Against the current crop of rivals the Proace shapes up well. The ride was good in our test vehicle, which had a small load in the back to help subdue the heavy-duty rear suspension. The van was a little noisy when bouncing over rough surfaces, but the suspension set-up keeps the van’s weight well in check through corners. The steering is responsive enough but with no feedback the Proace can be a little tricky to place accurately in corners. You find yourself making regular adjustments to keep the van on the desired line.
The six-speed manual gearbox fitted to the Proace isn’t the smoothest shifting item you’ll encounter in a van, but the auto is a good performer. The brakes also take a bit of getting used to, as there’s very little travel in the pedal in comparison to the throttle and clutch. This makes it tricky to modulate the brakes at first, but at least they stop the van quickly and securely.
Performance from the engines is tough to fault and it’s largely a case of buyers getting what they pay for as they ascend the range. The 1.5 D 100 is well suited to the Compact body, but would likely struggle in the larger models. On the motorway it drones a bit more, but that’s largely down to the entry-level Proace models lacking the acoustic windscreen and other sound proofing measures of higher spec vans. The standard steel bulkhead helps keep tyre and wind noise in check at high speeds.
The 1.5 D 120 is acceptable, but if you want muscular in-gear performance, the 2.0 D 120 is a better bet. Its extra torque means the Proace is less frantic when accelerating, and it’s a better choice if you’re carrying heavier loads, too.
Toyota has never had a problem delivering a well-constructed, durable interior in its vehicles but the same cannot be said for the PSA Group, which actually builds the Proace. However, despite the fact that the Toyota’s cabin components are clearly drawn from the French manufacturer’s parts bin, the general quality is very good, and the van feels like it can stand up to tough usage.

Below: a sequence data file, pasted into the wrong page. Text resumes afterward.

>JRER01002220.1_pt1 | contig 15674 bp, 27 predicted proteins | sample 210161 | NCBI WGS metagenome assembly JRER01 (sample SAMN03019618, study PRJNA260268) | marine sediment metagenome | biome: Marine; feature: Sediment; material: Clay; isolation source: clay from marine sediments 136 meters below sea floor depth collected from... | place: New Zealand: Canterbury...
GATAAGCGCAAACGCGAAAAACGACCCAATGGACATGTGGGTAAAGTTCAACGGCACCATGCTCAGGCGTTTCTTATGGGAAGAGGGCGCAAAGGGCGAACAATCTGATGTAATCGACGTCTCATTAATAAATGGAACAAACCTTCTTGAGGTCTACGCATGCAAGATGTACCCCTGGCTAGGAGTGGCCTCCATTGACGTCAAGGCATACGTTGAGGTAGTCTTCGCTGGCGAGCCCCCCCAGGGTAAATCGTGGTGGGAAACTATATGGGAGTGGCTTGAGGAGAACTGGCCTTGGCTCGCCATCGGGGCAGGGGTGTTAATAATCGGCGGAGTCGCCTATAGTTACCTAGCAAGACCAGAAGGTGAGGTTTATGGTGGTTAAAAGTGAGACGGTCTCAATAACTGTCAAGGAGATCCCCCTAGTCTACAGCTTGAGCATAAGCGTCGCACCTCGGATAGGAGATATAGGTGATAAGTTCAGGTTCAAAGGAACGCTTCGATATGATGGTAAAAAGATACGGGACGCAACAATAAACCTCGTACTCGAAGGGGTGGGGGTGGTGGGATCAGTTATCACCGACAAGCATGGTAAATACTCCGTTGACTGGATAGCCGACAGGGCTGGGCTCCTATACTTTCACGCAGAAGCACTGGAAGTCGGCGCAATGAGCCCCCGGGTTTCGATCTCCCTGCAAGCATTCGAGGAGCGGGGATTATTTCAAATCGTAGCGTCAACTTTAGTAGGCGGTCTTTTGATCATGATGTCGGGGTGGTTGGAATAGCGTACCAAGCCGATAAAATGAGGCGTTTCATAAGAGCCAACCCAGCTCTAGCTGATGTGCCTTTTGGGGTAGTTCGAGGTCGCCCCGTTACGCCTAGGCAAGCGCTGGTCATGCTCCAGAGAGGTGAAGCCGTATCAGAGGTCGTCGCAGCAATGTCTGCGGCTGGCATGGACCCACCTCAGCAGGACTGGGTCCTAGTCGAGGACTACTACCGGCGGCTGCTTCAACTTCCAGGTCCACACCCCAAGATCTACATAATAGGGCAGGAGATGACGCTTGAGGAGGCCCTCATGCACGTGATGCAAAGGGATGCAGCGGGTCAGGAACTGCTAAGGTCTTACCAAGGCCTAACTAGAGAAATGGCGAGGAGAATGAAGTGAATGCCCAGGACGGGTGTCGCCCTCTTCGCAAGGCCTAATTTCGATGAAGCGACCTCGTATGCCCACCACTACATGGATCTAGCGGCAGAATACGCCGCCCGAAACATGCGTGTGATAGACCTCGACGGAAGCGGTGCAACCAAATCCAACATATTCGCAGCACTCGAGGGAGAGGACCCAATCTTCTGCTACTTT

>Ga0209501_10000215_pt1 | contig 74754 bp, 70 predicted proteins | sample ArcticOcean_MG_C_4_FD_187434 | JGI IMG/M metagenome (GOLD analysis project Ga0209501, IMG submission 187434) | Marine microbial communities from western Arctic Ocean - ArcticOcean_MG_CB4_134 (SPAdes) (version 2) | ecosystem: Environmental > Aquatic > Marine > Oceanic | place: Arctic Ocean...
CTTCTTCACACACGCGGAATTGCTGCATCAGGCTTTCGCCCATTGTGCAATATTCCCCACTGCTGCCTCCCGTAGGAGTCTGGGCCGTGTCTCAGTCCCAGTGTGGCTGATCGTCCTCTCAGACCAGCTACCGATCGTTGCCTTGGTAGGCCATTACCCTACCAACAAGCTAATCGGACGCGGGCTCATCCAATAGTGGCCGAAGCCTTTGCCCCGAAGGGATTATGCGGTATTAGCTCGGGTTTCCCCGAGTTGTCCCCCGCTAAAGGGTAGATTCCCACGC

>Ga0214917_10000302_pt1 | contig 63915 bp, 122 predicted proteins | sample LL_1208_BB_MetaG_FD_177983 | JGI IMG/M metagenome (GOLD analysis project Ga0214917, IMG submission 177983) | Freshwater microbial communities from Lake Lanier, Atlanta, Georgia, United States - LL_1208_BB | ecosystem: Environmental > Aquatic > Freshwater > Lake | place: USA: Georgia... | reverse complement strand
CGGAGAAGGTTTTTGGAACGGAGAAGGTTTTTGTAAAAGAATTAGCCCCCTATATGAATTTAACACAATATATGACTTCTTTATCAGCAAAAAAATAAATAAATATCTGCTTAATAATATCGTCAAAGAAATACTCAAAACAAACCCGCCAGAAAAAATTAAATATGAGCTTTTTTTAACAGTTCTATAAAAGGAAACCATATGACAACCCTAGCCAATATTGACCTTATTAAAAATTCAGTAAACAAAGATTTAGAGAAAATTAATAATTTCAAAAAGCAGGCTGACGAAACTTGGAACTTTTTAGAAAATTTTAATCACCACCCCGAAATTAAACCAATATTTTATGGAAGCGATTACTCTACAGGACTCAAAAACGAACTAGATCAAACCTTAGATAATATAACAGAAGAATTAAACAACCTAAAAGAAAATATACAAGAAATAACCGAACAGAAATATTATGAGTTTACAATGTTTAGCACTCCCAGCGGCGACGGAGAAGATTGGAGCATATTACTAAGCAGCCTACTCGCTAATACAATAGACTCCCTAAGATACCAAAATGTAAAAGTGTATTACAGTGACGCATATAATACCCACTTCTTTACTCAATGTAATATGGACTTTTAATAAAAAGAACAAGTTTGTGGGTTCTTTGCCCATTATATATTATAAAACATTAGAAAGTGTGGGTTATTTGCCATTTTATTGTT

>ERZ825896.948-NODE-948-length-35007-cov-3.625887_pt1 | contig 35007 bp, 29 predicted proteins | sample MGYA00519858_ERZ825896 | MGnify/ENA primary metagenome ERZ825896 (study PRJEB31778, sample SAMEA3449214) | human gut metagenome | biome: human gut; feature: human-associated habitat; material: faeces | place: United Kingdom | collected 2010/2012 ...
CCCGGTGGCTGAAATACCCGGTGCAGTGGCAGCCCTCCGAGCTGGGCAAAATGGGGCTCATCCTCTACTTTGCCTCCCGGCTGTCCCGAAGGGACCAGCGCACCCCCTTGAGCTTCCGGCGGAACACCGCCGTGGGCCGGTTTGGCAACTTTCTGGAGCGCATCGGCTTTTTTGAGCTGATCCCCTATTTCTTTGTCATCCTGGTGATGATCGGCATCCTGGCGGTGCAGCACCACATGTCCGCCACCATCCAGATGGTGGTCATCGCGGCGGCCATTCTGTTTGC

The Proace has a high seating position but the driver doesn’t sit quite as high as in a Transit Custom or VW Transporter. That means there’s less of a step up when you get in but the view out over other traffic isn’t quite as commanding. The high dashboard and low roof contribute to a slightly claustrophobic feel as you look out through the letterbox shaped windscreen, but visibility is fine. The mirrors have a single pane of glass with no wide-angle section, but high-spec models include blind spot assist to help with lane changes.
If you’re travelling three-up, your passengers both get conventional three-point seatbelts, but shoulder space can get rather tight for bigger passengers.
Cabin storage is OK, but there’s limited space for larger items anywhere aside from the large door pockets. The low roof means there’s no overhead storage, but there are plenty of small cubbies to keep smaller items in check.
Generally, the control interface in the standard Proace seems easy to work out, but we’d recommend the optional 7-inch touchscreen to anyone who can afford it. The system brings a host of useful features and adds a touch of class to that cabin as a whole.
|Toyota Proace Compact||4,605mm||1,920mm||1,910mm|
|Toyota Proace Medium||4,959mm||1,920mm||1,940mm|
|Toyota Proace Long||5,380mm||1,920mm||1,950mm|
Load area dimensions
|Load length||Load width (between wheel arches)||Load height|
|Toyota Proace Compact||2,162mm||1,258mm||1,397mm|
|Toyota Proace Medium||2,512mm||1,258mm||1,397mm|
|Toyota Proace Long||2,862mm||1,258mm||1,397mm|